Vanessa had a car accident in Johannesburg in 2004. She suffered massive damages to her face and her internal organs and spent the following decade reconstructing her facial bone and tissue in Johannesburg, South Africa until she was able to reach a point of social acceptance.
Vanessa accumulated medical reports close to 600 pages through the medical-legal process which took around six years in addition to her surgeries. After the first five years, a 3D printed implant was inserted and it caused massive infection which evolved into MRSA (Methicillin-resistant Staphylococcus Aureus). Vanessa fought for several months until the infected implants had to be removed, however she had already lost large portions of tissue during this process.
Vanessa’s career experience was in design but she had also studied Search Engine Optimization and with this knowledge, she began to do an extensive online search to find answers and sent a compiled four page overview of her medical history to the best doctors in the world. After several months, a face transplant surgeon responded to her case and they consulted virtually by Skype. He dealt with extreme cases like hers daily, therefore the procedure steps were apparent to him.
Vanessa utilized the guidance to find a local physician who mimicked it and this enabled her to make a more informed decision. The surgeon she found locally was rated in the top three maxillofacial surgeons globally, he was 30kms from her home, but she couldn’t locate him initially because she couldn’t find his website.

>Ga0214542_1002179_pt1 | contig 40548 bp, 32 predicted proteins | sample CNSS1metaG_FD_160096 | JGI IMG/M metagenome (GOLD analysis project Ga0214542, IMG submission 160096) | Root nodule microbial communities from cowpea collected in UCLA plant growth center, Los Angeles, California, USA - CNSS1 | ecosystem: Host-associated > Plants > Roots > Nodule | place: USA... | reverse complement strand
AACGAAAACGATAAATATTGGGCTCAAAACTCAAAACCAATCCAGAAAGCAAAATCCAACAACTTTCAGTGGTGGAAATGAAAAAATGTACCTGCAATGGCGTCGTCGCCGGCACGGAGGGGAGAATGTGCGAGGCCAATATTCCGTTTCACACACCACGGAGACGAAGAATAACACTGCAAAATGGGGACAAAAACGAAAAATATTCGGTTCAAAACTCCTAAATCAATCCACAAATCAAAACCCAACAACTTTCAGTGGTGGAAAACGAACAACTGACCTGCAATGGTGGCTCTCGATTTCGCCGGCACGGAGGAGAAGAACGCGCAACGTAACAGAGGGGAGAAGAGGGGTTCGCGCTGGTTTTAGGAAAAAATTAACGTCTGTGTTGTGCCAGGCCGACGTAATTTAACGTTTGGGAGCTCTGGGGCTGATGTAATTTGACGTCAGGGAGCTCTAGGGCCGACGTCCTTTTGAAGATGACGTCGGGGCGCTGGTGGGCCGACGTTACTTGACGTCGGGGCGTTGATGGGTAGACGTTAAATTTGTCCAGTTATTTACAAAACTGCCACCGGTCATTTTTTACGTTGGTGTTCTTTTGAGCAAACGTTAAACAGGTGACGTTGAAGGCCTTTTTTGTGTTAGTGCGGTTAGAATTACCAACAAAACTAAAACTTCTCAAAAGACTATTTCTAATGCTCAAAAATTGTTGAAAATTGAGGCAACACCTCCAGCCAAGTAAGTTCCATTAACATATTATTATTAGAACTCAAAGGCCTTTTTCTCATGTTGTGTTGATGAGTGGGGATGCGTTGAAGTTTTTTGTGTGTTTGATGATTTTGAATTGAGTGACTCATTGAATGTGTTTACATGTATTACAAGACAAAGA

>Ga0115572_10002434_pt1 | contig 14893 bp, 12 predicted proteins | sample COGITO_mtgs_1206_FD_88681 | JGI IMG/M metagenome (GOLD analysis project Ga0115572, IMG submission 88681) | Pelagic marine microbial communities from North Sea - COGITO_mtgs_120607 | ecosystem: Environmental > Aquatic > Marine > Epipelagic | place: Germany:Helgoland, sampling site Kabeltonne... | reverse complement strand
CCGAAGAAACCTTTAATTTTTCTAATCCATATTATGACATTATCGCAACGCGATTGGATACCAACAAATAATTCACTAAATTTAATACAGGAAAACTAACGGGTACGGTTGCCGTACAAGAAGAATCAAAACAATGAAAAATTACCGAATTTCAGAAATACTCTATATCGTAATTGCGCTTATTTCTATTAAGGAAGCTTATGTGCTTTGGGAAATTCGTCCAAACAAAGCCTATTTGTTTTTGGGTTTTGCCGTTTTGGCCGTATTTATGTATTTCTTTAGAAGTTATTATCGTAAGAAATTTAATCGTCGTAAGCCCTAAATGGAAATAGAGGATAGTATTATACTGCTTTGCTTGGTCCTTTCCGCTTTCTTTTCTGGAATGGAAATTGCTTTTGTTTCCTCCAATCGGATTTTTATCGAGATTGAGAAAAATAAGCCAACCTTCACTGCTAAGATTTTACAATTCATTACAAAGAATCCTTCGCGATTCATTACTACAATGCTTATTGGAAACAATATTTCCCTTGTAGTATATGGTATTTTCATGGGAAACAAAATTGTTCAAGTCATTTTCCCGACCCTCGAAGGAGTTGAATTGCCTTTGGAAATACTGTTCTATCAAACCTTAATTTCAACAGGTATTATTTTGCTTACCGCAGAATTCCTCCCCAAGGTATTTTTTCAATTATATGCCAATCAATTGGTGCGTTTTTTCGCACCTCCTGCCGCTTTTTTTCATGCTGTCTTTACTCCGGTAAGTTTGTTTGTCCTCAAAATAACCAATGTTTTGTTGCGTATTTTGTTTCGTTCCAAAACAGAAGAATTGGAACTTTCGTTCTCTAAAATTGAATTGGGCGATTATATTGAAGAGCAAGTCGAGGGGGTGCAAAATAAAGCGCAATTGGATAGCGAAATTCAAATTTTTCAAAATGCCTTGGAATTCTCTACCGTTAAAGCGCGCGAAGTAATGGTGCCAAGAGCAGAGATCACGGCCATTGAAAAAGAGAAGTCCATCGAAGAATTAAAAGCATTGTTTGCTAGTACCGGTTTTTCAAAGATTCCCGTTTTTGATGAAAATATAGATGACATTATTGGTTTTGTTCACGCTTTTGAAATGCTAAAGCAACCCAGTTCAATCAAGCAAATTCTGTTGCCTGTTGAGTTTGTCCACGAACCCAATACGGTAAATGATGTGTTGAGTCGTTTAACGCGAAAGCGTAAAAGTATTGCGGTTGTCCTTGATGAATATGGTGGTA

The full patient blog can be read here.
Patient Experience Includes:
MRSA (Methicillin-Resistant Staphylococcus Aureus)
During Vanessa’s facial surgeries she contracted MRSA from a 3D printed implant. She lost massive amounts of tissue and it stunted the progress by several years.
Facial Reconstruction Surgery and Facial Difference as a Disability
Multi-Disciplinary Teams (Craniofacial)
Vanessa’s surgery required several tissue-specific surgeons to reconstruct her face. One of the biggest challenges as a patient was to get surgeons to collaborate because of time and logistics and the legal barriers. Some other issues related to medical scheme criteria.
In terms of the public sector, the major factor slowing down multi-disciplinary team formation successfully has been funding. This area of medicine requires massive funding. At this stage, South Africa hardly provide support to severe facial difference patients and craniofacial programs have been forced to close. Patients are unable to face society and they also don’t understand their legal disability rights because they are not clearly defined.
Vanessa hopes to improve online collaboration tools for healthcare professionals in the hcsmSA ecosystem so that multi-disciplinary procedures are easier and more cost effective to orchestrate.
Emerging Technology for Facial Surgery (eg. Face Bio-printing)
Vanessa had been following the progress of technology from the first moment after recovering from her motor accident. The first article she read was about Dolly the Sheep, a cloned sheep which offered promise in the area of organ transplant surgery but which was banned for ethical reasons for many years. The thought of being able to transplant a replacement eye kept Vanessa researching global emerging technology since 2004 and which lead her to stage in Paris in 2014 to present at the Doctors 2.0 & You congress about the future of 3D printing, bio-printing and facial surgery.
Vanessa created the FaceSA Project on Facebook directly after her surgeries to encourage awareness of facial difference conditions in South Africa.